DCSIMG

FCA promises ‘tough’ action on Libor rule-breakers

Martin Wheatley. Picture: Getty

Martin Wheatley. Picture: Getty

  • by GARETH MACKIE
 

Banks are facing fresh scrutiny over the Libor-rigging scandal after the City watchdog, which is under fire for its handling of an inquiry into the insurance sector, pledged to take tough action against firms that break its rules.

The Financial Conduct Authority (FCA) will also be looking for conflicts of interest in the investment banking arena and will visit the UK’s top five payday lenders to make sure vulnerable customers were protected.

The regulator outlined its plans for the coming year as it announced a 3.3 per cent rise in its annual budget to £446.4 million as it takes on wider responsibilities, including oversight of the market for short-term credit and the launch of a new watchdog for payment systems.

All this comes as FCA chief executive Martin Wheatley, below, faces pressure over the release of market-sensitive information about an investigation into the treatment of customers who bought about 30 million “zombie” funds from insurance companies between the 1970s and the turn of the millennium.

Details of the inquiry, disclosed in a newspaper interview, sent shares in insurance firms tumbling – after they had been hard hit by pensions reforms announced in the Budget.

Andrew Tyrie, chairman of the Treasury select committee, said the way in which the information was released was an “extraordinary blunder”, and called for a full explanation about how the apparent mistake could be made by the watchdog. The FCA’s board has called in an external law firm to conduct an investigation into its handling of the issue.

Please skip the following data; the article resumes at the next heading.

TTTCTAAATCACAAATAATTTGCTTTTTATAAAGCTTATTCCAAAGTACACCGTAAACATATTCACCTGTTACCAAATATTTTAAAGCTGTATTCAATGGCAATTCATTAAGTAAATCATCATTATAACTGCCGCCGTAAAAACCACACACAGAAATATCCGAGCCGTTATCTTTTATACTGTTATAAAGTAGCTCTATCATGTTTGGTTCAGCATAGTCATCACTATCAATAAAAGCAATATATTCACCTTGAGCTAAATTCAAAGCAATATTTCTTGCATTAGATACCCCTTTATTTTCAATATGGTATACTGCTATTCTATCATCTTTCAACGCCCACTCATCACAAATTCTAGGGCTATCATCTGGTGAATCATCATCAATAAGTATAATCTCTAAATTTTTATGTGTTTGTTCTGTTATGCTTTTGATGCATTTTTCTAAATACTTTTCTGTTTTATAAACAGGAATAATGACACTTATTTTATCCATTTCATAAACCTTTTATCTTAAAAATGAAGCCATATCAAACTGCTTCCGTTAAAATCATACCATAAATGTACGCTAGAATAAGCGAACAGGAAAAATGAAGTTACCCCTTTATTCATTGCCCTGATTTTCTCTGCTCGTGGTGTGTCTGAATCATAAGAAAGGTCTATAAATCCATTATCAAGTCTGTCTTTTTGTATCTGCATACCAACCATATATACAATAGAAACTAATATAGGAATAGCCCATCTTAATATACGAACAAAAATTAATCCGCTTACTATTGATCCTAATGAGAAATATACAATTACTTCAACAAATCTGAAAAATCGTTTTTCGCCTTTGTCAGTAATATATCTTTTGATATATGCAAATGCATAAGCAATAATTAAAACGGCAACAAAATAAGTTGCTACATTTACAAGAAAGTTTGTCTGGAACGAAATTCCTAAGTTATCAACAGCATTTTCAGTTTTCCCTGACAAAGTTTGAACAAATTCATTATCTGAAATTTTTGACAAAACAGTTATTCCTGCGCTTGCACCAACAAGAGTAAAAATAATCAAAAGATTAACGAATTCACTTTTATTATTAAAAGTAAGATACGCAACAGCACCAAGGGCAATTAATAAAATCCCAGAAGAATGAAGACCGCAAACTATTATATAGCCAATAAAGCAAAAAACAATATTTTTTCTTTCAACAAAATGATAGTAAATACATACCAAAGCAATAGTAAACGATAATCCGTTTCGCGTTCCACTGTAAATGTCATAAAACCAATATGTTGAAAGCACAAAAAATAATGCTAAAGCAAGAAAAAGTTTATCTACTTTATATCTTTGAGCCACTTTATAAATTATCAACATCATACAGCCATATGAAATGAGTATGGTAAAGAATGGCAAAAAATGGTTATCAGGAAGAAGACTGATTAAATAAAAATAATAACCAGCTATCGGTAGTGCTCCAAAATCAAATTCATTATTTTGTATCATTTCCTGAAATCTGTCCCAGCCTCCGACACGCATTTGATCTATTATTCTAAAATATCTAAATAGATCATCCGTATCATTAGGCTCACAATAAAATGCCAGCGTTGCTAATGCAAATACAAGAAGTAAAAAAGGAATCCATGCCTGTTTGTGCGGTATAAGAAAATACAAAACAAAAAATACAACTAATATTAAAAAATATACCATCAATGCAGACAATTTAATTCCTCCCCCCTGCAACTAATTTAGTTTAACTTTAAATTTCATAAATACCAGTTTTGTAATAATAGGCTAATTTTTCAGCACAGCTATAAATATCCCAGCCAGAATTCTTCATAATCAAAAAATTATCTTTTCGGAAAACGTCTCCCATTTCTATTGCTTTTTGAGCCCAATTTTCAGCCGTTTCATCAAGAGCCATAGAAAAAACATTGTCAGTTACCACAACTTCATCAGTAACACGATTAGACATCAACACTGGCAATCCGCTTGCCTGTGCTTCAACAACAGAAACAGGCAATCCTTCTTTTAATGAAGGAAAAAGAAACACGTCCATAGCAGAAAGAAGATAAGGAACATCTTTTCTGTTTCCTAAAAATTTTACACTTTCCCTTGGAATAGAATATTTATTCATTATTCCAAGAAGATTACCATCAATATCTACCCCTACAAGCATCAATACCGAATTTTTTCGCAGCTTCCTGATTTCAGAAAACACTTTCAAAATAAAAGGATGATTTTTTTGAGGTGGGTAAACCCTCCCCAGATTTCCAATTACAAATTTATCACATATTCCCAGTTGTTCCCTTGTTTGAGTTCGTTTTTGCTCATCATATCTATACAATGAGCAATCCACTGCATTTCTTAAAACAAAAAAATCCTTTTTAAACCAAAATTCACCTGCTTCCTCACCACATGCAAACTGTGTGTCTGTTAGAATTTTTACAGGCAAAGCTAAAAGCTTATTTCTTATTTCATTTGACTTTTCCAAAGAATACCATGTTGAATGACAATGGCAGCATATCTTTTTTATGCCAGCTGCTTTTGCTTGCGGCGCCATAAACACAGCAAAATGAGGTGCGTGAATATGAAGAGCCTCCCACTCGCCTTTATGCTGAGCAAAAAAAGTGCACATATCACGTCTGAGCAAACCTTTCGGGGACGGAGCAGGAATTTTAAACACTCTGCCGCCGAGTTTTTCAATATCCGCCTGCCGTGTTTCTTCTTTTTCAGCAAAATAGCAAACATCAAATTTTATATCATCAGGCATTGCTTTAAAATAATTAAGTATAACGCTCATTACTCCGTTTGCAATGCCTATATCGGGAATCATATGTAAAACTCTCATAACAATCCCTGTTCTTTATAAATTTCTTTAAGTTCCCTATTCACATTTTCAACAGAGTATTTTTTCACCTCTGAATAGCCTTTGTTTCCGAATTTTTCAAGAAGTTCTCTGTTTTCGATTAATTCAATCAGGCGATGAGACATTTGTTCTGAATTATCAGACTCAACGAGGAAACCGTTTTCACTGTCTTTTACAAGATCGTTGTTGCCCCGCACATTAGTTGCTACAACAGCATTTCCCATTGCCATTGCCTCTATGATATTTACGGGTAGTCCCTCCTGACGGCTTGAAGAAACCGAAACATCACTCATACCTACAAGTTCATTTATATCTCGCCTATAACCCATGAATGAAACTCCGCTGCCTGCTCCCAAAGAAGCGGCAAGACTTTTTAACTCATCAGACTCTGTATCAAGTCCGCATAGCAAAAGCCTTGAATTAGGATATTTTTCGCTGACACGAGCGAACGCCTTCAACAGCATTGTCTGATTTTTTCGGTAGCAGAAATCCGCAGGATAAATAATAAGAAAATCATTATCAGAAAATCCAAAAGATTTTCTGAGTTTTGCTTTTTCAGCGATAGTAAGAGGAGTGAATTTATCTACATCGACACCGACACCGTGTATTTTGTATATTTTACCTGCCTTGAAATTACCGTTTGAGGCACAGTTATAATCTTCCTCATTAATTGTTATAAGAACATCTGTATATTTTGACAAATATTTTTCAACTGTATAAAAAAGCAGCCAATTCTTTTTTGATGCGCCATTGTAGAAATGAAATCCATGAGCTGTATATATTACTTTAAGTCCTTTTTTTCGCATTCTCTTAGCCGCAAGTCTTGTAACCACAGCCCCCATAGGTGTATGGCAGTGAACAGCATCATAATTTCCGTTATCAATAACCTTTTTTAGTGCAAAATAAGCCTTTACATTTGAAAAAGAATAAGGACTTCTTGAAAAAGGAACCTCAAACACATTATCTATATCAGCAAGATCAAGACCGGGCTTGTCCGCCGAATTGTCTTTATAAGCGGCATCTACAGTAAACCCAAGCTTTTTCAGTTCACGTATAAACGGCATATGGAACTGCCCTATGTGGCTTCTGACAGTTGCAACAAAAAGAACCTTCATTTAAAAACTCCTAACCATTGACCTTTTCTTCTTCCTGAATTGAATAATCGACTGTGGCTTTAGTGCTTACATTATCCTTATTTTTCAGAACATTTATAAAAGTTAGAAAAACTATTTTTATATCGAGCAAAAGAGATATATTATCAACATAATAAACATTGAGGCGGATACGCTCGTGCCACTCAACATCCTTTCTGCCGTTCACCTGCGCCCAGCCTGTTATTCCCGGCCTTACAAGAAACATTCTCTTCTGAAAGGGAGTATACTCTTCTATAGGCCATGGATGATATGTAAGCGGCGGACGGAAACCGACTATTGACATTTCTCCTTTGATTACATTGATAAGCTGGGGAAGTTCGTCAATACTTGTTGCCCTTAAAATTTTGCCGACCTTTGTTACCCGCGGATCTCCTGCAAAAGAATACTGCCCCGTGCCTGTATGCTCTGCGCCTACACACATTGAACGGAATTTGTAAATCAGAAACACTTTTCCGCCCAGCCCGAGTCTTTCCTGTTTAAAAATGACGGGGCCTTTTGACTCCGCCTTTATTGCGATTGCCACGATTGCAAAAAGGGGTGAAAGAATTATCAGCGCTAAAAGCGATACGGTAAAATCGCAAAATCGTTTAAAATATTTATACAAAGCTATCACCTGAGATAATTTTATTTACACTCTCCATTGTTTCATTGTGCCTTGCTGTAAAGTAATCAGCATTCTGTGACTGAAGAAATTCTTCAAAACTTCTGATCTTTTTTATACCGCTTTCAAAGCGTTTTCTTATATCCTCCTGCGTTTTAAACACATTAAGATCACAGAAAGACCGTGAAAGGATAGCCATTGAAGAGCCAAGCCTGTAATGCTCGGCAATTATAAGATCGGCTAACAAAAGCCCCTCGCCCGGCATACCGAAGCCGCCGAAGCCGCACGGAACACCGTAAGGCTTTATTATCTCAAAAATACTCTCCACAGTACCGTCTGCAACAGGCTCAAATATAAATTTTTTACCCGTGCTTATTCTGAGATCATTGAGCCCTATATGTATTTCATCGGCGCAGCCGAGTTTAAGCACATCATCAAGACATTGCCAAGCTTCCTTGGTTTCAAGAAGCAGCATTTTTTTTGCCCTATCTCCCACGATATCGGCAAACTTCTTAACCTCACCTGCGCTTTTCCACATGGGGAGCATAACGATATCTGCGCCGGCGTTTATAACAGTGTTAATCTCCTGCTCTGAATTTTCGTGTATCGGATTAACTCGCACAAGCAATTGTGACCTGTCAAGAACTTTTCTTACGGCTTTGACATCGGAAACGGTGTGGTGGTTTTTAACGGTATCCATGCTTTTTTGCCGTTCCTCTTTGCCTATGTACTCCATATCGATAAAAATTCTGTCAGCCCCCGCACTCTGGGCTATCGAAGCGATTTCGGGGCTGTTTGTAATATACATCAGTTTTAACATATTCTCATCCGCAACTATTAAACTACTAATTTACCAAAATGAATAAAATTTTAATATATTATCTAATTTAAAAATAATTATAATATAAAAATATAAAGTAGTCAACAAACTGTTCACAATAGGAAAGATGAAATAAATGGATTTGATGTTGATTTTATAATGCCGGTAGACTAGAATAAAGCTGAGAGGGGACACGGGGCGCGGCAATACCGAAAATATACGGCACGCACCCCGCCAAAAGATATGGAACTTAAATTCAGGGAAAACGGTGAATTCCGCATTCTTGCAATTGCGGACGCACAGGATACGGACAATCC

In the meantime, Wheatley said the regulator wanted to check whether firms had “learnt lessons from Libor and other recent controversies and ask if adequate controls on traders’ behaviour and activity are now in place to prevent future manipulation of benchmarks”.

Banks have already been fined billions of pounds over traders’ attempts to rig Libor, and the sector has since become immersed in a further set of allegations, this time over the fixing of foreign exchange rates. Wheatley said: “We are determined that firms need to take the matter of manipulation of any benchmark seriously and will be working with firms to seek out any issues that may remain.”

The FCA also highlighted changes in technology, the booming property market and complex retirement products as among the most significant risks facing the financial services industry. Christopher Woolard, the regulator’s director of policy, risk and research, said rising house prices could encourage firms to lend to “riskier” borrowers, who may be unable to manage higher repayments if interest rates rise from their current record low levels.

He added: “Consumers may get a poor deal from complex, opaque or overpriced retirement income products, with hidden charges 
or fees that make it difficult to compare options across the market.”

 

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